Walt’s unplanned self-sacrifice in shielding Jesse from the bullet not only exposed what humanity was left in Walter White, but underlined the significance of their relationship, no matter how fractured. “[When] he hears that the blue meth is still out there, that Jesse is still cooking, it’s like, ‘That bastard! He convinced them to be a partner with him, he’s still cooking! I’ll kill everybody!’” says Cranston. “And then when I see him, the shred of humanity left in Walter White is exposed at that moment and he acts. So if there’s any redeeming quality to him from the standpoint of the audience, it’s that moment. He even allows Jesse to kill him. Jesse has the gun and he points at me, and he says, ‘You want this?’ And I go, ‘Yeah. I think it’s fitting. Go ahead. You need to do it, go ahead. It’s okay.’ And then he says, ‘If you want this, then do it yourself. I’m not going to do it for you.’ At least there was some conclusion to their association. Their friendship did matter. And it was because of that history and friendship, that was the basis of his impulsivity. Because otherwise it would just be, ‘Jesus, look at that guy, that poor bastard,’ but I’m not going to risk my life for some stranger. There is more than familiarity. It’s deep-rooted. And it’s so true. Because sometimes you don’t know the depth of what you feel until you’re tested. That’s why I think it’s a satisfying ending. It’s still true to Walter White. Because he always possessed that. But it’s not saccharine sweet. It’s not done out of ‘Ohhh, Jesse.’ It’s just … ‘Jesus.’ If anything, it makes me hate Jack even more for his brutality.”

Did Cranston feel that the meth lord-in-chief ultimately had to die to give many Breaking Bad fans the closure they were seeking? “Because of his love for his family, there was a thought of mine that, ‘Would it be a more perfect hell for him to have to see his family die – his wife, his son, baby daughter — and he lives?’” he says. “And there’s some merit to that too. But ultimately, I think this is the best ending. A real satisfying ending. And I’m so grateful for that.”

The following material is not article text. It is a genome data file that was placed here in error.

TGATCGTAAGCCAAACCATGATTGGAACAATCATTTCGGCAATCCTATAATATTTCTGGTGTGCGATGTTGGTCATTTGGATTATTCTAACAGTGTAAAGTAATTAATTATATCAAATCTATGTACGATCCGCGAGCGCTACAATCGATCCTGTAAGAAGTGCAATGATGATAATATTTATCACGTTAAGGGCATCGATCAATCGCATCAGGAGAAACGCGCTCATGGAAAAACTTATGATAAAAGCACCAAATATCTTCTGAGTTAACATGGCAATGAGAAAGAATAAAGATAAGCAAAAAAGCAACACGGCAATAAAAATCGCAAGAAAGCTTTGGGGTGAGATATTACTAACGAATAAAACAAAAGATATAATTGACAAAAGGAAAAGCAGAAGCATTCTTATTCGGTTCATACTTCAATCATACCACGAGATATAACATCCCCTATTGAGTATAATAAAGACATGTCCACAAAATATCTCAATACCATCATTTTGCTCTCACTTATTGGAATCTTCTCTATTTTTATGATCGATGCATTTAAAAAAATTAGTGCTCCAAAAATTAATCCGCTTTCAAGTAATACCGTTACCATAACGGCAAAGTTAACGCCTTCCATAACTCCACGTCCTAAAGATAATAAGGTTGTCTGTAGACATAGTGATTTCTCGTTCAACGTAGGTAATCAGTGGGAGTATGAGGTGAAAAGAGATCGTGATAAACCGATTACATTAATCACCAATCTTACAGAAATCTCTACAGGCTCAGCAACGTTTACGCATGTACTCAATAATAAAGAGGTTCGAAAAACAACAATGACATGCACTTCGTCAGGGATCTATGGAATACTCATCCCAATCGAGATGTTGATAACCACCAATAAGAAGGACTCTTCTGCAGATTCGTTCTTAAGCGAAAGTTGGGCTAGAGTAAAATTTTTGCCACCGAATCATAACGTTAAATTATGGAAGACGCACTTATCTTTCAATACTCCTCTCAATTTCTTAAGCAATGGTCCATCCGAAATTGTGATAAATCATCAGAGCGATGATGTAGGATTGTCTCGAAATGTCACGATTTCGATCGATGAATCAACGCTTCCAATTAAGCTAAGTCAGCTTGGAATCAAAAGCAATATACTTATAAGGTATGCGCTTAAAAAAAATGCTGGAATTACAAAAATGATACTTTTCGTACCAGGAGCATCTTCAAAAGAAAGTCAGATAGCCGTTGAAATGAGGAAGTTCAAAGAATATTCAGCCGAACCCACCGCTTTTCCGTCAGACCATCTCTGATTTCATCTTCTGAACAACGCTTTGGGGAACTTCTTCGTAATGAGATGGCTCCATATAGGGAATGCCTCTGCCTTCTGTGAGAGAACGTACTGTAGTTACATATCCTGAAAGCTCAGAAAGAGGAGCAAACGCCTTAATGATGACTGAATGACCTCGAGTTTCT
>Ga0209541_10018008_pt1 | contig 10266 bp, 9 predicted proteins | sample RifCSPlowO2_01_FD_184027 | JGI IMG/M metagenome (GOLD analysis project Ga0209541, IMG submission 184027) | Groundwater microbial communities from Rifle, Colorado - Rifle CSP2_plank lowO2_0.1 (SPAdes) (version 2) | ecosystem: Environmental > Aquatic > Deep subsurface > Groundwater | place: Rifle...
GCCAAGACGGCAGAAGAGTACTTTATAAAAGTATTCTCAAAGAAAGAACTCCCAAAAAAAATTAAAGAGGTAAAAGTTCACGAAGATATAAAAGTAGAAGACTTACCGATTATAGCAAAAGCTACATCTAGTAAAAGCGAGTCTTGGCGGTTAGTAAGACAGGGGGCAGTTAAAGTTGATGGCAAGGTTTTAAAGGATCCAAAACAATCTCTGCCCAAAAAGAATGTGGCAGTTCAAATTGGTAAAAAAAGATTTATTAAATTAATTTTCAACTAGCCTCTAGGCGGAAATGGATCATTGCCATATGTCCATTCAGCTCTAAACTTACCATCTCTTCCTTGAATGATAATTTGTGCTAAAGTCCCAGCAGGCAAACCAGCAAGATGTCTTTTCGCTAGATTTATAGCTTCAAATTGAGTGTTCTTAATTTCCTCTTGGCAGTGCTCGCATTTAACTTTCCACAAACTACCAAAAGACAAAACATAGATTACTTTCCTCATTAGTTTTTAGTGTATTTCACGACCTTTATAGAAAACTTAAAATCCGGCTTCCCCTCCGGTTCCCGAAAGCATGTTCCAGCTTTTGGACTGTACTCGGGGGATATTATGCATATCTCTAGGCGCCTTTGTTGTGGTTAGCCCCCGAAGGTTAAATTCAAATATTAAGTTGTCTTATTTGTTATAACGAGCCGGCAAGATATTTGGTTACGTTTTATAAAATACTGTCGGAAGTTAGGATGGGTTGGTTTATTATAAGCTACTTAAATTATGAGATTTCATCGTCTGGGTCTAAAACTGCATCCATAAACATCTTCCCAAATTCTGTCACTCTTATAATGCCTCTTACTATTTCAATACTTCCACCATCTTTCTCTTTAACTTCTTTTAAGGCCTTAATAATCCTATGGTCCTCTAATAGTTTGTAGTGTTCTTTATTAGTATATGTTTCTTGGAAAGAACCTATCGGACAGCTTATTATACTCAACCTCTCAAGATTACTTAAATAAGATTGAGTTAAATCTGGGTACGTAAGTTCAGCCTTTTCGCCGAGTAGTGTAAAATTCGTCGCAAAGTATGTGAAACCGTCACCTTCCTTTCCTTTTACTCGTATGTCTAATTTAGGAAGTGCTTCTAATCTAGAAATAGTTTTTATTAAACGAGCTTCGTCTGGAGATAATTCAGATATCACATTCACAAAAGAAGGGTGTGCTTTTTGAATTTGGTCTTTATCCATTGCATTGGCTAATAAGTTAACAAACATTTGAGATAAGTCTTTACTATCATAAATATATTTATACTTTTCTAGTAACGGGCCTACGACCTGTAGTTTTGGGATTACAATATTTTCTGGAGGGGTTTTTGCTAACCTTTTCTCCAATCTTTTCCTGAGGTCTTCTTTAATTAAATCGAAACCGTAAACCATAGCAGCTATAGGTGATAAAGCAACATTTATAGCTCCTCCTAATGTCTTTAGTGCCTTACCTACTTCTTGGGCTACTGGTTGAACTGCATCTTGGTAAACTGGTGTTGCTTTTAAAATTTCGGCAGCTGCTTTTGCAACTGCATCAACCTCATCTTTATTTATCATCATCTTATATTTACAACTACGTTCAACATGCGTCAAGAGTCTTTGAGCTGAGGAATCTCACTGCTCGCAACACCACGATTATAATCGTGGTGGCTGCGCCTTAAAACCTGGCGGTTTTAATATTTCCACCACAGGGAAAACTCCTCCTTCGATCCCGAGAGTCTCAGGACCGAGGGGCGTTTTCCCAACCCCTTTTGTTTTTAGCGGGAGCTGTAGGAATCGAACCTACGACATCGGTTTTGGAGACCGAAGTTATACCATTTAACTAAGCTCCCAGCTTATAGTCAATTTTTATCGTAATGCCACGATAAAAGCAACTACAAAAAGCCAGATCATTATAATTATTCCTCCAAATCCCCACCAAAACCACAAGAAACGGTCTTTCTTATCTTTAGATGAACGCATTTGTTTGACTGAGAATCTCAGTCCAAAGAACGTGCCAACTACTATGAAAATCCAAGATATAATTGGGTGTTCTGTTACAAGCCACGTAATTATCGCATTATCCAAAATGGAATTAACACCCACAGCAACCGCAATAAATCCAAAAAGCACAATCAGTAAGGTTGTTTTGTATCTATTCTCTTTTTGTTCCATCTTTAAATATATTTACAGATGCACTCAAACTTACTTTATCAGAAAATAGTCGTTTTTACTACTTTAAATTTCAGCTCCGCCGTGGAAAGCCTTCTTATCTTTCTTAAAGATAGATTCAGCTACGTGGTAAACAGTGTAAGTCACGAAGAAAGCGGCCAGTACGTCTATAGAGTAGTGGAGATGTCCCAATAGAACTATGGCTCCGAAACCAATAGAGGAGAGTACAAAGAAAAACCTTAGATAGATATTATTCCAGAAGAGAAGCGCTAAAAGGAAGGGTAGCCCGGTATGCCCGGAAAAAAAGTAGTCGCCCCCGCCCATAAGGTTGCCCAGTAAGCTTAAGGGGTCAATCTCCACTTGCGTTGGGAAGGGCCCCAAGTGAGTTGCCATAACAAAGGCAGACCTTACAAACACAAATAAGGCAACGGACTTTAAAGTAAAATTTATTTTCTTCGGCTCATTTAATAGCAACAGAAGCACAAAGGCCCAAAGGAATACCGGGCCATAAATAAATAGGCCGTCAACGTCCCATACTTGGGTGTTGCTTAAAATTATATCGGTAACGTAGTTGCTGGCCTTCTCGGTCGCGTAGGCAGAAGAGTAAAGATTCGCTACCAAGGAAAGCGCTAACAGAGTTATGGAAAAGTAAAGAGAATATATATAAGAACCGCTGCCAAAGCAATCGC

‘Breaking Bad’ series finale ratings smash all records
Breaking Bad triumphed and Netflix proved it’s a rising power

Breaking Bad will not only be remembered as a TV drama that went out on top — creatively, and in terms of popularity — but possibly as a game-changer for underdog TV shows. The second half of the fifth season premiered last month to a stunningly large audience for the long-struggling cult-favorite series, delivering a record 5.9 million viewers. A couple weeks ago, ratings notably rose to 6.4 million viewers. Then last week’s penultimate hour crept up to 6.6 million.

For the grand series finale Sunday night, Breaking Bad hit 10.3 million viewers, with a 5.2 rating among adults 18-49.

Let me explain how crazy that is. Do you know what the fourth season finale of Breaking Bad delivered a mere two years ago? That was the gripping “Face Off” episode that capped Walter vs. Gus’ deadly season-long chess game. Go on, guess…

The fourth season finale delivered only 1.9 million viewers. And at the time, that rating was actually considered good news. Because that was up 23 percent from season three. So two years and only 16 episodes later (since the fifth season was split into two runs of eight episodes each), Breaking Bad viewership has skyrocketed an astounding 442 percent.